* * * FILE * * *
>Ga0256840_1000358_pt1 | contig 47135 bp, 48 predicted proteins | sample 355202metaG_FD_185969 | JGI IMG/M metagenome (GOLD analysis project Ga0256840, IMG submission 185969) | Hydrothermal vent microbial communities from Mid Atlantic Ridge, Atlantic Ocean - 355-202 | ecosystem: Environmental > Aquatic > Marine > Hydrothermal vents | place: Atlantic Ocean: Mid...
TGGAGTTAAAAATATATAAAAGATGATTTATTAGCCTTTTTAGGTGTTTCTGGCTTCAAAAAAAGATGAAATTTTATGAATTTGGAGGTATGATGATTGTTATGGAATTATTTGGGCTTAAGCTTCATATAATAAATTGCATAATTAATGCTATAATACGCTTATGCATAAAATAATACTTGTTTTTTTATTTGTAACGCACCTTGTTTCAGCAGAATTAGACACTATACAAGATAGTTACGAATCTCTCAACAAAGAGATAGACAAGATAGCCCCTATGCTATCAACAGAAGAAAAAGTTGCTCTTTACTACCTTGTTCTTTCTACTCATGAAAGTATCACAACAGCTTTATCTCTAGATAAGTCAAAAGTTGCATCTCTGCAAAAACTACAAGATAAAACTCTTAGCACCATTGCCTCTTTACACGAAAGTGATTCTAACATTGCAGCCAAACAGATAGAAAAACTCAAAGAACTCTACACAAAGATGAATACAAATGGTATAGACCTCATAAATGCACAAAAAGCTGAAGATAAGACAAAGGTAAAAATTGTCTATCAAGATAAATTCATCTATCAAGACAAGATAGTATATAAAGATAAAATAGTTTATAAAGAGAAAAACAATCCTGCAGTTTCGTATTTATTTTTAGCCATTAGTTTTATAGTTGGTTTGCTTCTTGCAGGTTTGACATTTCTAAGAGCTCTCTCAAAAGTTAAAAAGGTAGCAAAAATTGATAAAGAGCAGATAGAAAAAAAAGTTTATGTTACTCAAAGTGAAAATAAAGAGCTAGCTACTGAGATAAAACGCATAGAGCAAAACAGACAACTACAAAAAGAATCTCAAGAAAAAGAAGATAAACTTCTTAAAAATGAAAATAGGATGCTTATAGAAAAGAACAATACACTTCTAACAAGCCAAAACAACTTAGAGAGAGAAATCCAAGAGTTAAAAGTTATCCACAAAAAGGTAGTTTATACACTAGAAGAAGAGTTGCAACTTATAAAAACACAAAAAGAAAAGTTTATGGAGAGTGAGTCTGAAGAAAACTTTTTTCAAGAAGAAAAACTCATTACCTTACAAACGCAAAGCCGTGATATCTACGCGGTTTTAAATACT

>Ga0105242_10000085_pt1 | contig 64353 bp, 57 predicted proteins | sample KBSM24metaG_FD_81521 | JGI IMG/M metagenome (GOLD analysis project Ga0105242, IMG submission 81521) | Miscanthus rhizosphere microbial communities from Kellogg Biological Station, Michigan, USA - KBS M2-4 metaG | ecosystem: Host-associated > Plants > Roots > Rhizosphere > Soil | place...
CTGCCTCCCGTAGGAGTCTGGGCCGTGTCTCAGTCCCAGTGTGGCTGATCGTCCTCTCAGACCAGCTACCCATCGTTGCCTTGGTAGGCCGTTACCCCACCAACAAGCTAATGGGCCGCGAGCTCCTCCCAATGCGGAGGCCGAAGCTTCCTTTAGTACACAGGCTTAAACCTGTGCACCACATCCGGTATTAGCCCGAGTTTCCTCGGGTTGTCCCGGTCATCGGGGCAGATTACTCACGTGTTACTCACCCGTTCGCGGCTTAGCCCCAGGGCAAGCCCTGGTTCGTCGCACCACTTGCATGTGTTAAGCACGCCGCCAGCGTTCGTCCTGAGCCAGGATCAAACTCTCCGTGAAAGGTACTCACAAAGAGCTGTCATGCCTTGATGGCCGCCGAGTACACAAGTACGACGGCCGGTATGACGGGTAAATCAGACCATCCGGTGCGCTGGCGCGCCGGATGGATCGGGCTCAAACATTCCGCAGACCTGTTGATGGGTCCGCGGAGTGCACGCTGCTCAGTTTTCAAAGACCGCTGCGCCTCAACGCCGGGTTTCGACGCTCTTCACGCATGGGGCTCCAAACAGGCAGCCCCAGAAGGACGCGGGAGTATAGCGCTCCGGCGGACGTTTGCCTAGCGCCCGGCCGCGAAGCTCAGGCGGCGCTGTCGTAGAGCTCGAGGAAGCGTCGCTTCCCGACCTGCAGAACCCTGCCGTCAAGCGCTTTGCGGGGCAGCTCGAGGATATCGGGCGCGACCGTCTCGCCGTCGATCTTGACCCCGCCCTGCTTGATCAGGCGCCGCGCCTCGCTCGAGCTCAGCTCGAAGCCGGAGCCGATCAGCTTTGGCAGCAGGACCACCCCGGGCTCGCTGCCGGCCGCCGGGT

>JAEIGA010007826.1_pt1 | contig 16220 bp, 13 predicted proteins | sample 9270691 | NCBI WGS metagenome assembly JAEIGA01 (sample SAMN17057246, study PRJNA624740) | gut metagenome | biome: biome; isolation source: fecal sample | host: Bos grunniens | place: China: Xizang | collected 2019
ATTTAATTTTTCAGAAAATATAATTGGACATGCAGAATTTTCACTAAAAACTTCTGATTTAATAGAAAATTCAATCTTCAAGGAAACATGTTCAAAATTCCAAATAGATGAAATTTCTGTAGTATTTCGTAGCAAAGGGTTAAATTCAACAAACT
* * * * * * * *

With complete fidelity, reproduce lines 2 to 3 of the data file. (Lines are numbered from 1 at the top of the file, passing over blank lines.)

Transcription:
TGGAGTTAAAAATATATAAAAGATGATTTATTAGCCTTTTTAGGTGTTTCTGGCTTCAAAAAAAGATGAAATTTTATGAATTTGGAGGTATGATGATTGTTATGGAATTATTTGGGCTTAAGCTTCATATAATAAATTGCATAATTAATGCTATAATACGCTTATGCATAAAATAATACTTGTTTTTTTATTTGTAACGCACCTTGTTTCAGCAGAATTAGACACTATACAAGATAGTTACGAATCTCTCAACAAAGAGATAGACAAGATAGCCCCTATGCTATCAACAGAAGAAAAAGTTGCTCTTTACTACCTTGTTCTTTCTACTCATGAAAGTATCACAACAGCTTTATCTCTAGATAAGTCAAAAGTTGCATCTCTGCAAAAACTACAAGATAAAACTCTTAGCACCATTGCCTCTTTACACGAAAGTGATTCTAACATTGCAGCCAAACAGATAGAAAAACTCAAAGAACTCTACACAAAGATGAATACAAATGGTATAGACCTCATAAATGCACAAAAAGCTGAAGATAAGACAAAGGTAAAAATTGTCTATCAAGATAAATTCATCTATCAAGACAAGATAGTATATAAAGATAAAATAGTTTATAAAGAGAAAAACAATCCTGCAGTTTCGTATTTATTTTTAGCCATTAGTTTTATAGTTGGTTTGCTTCTTGCAGGTTTGACATTTCTAAGAGCTCTCTCAAAAGTTAAAAAGGTAGCAAAAATTGATAAAGAGCAGATAGAAAAAAAAGTTTATGTTACTCAAAGTGAAAATAAAGAGCTAGCTACTGAGATAAAACGCATAGAGCAAAACAGACAACTACAAAAAGAATCTCAAGAAAAAGAAGATAAACTTCTTAAAAATGAAAATAGGATGCTTATAGAAAAGAACAATACACTTCTAACAAGCCAAAACAACTTAGAGAGAGAAATCCAAGAGTTAAAAGTTATCCACAAAAAGGTAGTTTATACACTAGAAGAAGAGTTGCAACTTATAAAAACACAAAAAGAAAAGTTTATGGAGAGTGAGTCTGAAGAAAACTTTTTTCAAGAAGAAAAACTCATTACCTTACAAACGCAAAGCCGTGATATCTACGCGGTTTTAAATACT

>Ga0105242_10000085_pt1 | contig 64353 bp, 57 predicted proteins | sample KBSM24metaG_FD_81521 | JGI IMG/M metagenome (GOLD analysis project Ga0105242, IMG submission 81521) | Miscanthus rhizosphere microbial communities from Kellogg Biological Station, Michigan, USA - KBS M2-4 metaG | ecosystem: Host-associated > Plants > Roots > Rhizosphere > Soil | place...